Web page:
Caroline Wells Chandler’s brightly colored hand-crocheted works explore notions of queerness and sexuality as well as the art historical canon. His characters are radically queer, and his representations of gender declare queerness as the normative state. Chandler completed his foundation studies at the Rhode Island School of Design and received his BFA cum laude from Southern Methodist University in 2007. He has shown at numerous institutions including: Roberto Paradise (San Juan, Puerto Rico), Lord Ludd (PA), Art League Houston (TX), Zurcher Studio (NY), Field Projects (NY), Vox Populi (PA), Sanctuary (PA), N’Namdi Center for Contemporary Art (MI), Open Gallery (TN), and the Stieglitz Museum (‘s-Hertogenbosch, The Netherlands) among others. Chandler is a 2011 MFA recipient in painting at the Yale School of Art where he was awarded the Ralph Mayer Prize for proficiency in materials and techniques. He lives and works in New York.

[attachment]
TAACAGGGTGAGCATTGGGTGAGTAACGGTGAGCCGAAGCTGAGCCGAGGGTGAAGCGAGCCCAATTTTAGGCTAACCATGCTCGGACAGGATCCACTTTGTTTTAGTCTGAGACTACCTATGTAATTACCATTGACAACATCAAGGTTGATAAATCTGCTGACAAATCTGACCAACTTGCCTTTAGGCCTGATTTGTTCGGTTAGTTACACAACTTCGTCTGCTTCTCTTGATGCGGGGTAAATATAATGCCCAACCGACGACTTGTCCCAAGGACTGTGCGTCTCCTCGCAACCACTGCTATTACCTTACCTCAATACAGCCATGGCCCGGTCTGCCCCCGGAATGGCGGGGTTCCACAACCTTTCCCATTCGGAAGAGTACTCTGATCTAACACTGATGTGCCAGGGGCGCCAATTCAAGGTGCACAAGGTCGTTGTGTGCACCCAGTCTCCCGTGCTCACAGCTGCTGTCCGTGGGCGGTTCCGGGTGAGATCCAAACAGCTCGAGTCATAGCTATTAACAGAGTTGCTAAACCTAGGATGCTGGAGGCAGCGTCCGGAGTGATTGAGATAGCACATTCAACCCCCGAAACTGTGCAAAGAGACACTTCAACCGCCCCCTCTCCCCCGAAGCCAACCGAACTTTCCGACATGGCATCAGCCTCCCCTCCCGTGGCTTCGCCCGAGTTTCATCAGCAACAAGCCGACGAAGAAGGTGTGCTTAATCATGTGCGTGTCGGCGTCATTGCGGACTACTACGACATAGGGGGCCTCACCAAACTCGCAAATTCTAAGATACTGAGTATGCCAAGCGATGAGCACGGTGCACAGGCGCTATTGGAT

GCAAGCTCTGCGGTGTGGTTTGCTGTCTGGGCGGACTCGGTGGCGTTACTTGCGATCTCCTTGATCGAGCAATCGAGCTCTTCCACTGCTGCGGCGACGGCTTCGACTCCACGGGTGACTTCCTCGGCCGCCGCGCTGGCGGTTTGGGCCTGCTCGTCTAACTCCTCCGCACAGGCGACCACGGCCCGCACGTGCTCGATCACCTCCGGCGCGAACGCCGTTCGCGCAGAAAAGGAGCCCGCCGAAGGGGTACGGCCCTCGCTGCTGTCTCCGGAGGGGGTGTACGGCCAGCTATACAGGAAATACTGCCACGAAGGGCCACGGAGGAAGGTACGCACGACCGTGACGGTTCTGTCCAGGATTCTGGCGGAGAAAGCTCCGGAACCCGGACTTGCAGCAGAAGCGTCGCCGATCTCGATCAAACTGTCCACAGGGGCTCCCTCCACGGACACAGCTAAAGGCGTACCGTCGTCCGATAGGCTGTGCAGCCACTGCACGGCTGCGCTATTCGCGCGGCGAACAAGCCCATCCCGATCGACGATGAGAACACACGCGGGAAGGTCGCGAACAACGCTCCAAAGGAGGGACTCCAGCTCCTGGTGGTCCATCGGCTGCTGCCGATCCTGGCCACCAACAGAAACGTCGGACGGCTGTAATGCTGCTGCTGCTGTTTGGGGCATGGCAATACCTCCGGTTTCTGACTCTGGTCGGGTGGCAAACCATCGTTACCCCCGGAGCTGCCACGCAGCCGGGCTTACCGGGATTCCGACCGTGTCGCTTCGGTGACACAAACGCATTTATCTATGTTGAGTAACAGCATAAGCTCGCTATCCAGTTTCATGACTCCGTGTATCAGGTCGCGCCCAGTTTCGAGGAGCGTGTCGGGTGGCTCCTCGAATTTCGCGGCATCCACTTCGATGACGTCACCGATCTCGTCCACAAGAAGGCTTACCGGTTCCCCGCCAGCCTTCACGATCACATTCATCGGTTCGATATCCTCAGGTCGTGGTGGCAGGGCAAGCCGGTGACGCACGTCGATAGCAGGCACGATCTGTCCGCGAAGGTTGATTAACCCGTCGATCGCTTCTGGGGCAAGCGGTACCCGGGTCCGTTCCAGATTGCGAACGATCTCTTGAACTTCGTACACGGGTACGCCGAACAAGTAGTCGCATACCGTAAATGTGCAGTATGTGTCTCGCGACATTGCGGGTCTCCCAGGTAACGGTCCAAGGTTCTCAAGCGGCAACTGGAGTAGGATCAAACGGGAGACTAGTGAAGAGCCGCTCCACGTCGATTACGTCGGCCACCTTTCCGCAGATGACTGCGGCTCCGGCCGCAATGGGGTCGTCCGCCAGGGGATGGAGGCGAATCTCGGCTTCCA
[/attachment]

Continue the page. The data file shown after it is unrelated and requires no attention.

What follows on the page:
Pixy Liao was born and raised in Shanghai, China and currently resides in Brooklyn. She is a recipient of NYFA Fellowship in photography, En Foco’s New Works Fellowship and LensCulture Exposure Awards, etc,. She has done artist residencies at Pioneer Works, Light Work, Lower Manhattan Cultural Council, Center for Photography at Woodstock, and Camera Club of New York. Liao’s photographs have been exhibited internationally, including He Xiangning Art Museum (China), Asia Society (Houston), Flower Gallery (NY), First Draft Gallery (Sydney), VT Artsalon (Taiwan), Kips Gallery (Korea), The Running Horse Contemporary Art Space (Lebanon), Format (UK), Noorderlicht (Netherland), etc. Liao holds a MFA in photography from University of Memphis.